Kashiya Nwanguma, a student at the University of Louisville who is black, attended a Trump rally in Louisville this month, she says, to better understand the Trump phenomenon. She said in an interview this week that she suddenly felt the crowd’s attention turn to her after Trump saw the anti-Trump sign she was holding and asked that she be removed. Someone promptly snatched it out of her hand. Next, she was being roughly shoved by several white men. “I think a lot of it has to do with ignorance that’s rooted in fear of the other,” said Nwanguma, 21, when asked about the incident Thursday. “None of the people who were attacking me even knew what was on my sign. I obviously stood out in the crowd based on my appearance.” [WaPo]

Louisville has officially kicked off an education and advocacy campaign to promote the use of solar energy. [WFPL]

More than 30 states have enacted some version of voter ID law in recent years. How much do these laws change voting rules and what impact could they have on the general election? [ProPublica]

“‘Population health” has become something of a trend in the health care industry. [Business First]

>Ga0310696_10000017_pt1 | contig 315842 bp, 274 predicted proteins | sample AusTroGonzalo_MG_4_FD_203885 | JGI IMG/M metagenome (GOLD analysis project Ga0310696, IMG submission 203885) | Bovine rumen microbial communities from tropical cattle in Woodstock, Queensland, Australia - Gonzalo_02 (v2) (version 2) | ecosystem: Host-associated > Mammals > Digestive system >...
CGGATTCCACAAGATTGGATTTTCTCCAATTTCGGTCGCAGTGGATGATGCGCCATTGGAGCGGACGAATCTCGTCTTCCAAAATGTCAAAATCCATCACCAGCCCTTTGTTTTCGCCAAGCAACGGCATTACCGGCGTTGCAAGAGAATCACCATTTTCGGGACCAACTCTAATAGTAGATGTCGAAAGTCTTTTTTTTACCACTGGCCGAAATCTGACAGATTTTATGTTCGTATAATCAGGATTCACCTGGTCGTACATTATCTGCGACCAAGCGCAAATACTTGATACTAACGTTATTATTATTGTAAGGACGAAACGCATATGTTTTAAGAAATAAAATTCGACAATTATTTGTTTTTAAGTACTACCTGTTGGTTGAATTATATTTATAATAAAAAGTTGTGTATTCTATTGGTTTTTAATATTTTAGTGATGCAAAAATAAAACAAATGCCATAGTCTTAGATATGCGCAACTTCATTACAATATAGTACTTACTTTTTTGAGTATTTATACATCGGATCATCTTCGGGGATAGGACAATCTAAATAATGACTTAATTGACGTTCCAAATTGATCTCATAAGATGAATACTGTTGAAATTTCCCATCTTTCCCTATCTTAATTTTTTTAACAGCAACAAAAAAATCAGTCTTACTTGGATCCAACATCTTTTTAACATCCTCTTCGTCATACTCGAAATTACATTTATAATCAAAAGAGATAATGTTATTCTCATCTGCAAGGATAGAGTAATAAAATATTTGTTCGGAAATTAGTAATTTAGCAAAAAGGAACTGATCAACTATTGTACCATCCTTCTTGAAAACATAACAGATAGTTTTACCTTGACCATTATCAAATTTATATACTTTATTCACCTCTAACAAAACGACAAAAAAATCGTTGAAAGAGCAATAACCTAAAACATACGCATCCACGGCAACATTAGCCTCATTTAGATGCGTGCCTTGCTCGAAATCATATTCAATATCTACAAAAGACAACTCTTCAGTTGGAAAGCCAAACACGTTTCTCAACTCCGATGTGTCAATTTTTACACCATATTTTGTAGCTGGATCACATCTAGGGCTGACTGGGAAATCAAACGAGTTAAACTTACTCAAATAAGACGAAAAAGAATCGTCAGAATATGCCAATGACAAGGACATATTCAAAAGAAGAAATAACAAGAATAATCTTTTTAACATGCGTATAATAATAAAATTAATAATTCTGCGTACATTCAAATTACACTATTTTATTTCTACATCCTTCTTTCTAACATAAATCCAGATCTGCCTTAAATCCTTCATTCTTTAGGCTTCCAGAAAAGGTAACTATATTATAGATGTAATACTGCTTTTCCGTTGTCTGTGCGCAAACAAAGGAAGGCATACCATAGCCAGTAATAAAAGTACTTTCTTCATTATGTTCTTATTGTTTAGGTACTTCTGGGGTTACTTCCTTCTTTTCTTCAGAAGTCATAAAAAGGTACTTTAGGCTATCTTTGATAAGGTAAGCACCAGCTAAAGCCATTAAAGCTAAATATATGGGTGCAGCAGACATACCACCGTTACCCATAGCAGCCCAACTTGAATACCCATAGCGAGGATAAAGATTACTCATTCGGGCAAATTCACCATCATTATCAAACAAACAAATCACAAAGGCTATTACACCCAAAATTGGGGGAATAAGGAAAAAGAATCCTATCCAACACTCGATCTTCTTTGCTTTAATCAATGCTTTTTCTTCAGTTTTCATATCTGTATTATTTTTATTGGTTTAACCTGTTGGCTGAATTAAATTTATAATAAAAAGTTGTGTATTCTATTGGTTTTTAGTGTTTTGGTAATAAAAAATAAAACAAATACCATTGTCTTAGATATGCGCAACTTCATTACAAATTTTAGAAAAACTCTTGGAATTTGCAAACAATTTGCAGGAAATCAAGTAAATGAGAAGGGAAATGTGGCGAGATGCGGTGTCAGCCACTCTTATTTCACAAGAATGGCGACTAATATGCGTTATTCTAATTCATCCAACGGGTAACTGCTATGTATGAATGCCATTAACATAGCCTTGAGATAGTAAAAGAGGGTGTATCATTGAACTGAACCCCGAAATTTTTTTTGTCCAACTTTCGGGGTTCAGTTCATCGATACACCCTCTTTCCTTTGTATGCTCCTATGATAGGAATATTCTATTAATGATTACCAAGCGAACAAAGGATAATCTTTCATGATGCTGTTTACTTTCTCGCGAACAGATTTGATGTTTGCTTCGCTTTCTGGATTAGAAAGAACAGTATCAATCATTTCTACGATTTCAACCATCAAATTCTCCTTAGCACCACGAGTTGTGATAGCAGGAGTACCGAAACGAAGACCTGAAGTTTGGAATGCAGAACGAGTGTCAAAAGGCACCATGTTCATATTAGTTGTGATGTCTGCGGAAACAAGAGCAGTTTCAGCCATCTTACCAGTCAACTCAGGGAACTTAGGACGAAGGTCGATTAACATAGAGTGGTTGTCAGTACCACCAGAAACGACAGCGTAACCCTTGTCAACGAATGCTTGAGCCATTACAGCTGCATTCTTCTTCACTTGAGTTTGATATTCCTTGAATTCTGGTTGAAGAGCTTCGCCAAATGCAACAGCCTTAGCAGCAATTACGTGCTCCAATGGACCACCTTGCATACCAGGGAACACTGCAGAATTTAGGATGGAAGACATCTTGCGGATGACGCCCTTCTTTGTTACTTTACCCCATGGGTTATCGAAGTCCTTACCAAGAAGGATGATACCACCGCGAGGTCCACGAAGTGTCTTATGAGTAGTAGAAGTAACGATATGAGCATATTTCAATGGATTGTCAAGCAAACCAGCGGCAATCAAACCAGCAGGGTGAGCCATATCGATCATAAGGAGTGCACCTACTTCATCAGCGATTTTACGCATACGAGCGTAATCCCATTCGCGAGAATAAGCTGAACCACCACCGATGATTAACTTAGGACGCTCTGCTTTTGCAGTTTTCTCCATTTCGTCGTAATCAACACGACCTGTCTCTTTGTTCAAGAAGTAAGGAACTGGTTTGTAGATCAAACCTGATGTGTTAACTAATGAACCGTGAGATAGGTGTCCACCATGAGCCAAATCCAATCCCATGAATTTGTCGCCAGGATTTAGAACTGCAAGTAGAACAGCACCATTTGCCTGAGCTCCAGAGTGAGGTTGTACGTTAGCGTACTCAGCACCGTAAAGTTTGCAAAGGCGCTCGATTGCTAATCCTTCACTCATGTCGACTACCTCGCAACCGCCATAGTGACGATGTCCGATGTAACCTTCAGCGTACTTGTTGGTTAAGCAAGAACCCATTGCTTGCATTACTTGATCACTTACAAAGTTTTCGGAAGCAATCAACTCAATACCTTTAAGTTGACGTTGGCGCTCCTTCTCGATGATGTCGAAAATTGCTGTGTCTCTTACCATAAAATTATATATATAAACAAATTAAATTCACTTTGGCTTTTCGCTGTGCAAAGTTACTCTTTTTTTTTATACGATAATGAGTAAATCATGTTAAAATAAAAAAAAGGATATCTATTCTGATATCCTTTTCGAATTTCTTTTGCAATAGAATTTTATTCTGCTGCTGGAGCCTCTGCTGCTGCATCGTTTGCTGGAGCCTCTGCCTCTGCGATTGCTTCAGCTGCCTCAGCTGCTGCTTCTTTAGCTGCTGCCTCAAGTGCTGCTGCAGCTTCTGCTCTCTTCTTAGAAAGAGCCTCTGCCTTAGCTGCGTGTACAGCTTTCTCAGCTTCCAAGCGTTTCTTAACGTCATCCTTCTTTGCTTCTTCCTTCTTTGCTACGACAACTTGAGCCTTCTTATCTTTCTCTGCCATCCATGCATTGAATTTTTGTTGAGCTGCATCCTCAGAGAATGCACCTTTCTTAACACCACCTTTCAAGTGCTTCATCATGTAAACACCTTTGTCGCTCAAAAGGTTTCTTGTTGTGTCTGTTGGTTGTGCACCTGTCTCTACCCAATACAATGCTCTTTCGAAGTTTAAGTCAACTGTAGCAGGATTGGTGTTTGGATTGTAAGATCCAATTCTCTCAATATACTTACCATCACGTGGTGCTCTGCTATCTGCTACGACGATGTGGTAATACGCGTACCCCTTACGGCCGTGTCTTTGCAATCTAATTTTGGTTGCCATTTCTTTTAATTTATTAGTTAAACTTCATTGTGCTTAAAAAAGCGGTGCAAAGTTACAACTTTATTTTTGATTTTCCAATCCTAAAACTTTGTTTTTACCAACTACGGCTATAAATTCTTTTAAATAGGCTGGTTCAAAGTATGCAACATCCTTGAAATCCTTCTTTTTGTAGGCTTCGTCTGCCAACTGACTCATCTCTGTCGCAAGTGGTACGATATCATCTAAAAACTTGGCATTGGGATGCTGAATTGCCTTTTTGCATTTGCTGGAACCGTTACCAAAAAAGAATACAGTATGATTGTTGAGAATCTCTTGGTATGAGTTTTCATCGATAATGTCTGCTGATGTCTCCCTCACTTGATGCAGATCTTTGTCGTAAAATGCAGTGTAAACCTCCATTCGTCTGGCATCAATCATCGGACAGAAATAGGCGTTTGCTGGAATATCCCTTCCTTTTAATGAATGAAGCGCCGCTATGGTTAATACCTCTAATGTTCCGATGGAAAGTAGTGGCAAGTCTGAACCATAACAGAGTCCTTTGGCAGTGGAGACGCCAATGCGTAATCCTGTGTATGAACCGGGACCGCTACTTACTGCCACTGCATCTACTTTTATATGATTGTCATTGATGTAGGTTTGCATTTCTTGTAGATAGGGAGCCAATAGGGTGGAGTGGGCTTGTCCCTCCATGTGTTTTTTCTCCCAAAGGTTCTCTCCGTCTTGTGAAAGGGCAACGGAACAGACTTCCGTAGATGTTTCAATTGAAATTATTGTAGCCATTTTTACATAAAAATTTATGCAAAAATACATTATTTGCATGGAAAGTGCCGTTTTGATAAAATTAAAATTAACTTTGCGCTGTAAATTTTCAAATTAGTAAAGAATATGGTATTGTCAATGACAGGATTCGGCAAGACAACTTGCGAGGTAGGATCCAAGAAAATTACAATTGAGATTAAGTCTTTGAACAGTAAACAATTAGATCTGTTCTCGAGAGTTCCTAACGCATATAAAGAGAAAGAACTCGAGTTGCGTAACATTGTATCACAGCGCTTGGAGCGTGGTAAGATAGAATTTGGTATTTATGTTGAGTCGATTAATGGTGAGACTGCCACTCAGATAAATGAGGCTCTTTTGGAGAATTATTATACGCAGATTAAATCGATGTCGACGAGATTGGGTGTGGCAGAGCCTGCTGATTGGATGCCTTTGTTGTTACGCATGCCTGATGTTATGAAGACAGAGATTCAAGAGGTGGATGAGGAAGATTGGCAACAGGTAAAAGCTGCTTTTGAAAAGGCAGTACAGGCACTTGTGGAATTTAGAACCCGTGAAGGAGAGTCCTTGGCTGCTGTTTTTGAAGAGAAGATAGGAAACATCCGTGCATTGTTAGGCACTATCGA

The Clark County Council will vote Monday, March 14, on a budget revision to account for cuts dictated in the state certified budget order, for the sixth year in a row. [News & Tribune]

Louisville Is Not Compassionate, Greg Fischer

Another week filled with murder, no doubt. A MetroSafe dispatcher says police are investigating after a man was found shot. [WDRB]

After Louisville’s worst homicide tally in 36 years, A Kentucky Newspaper looks at who killed whom and where. [C-J/AKN]

WARNING! RIDICULOUS AUTOPLAY VIDEO! A neighborhood witnessed a police shooting. [WHAS11]

This should make you feel totally safe and relaxed. An estimated 1,600 to 1,800 tons of low-level radioactive waste was illegally dumped in an Estill County landfill, and now state officials are warning other solid-waste operators not to accept any of the material. [H-L]

See? It’s straight up Murder City. Police responded to a shooting in the 1100 block of South 7th Street early Sunday. [WLKY]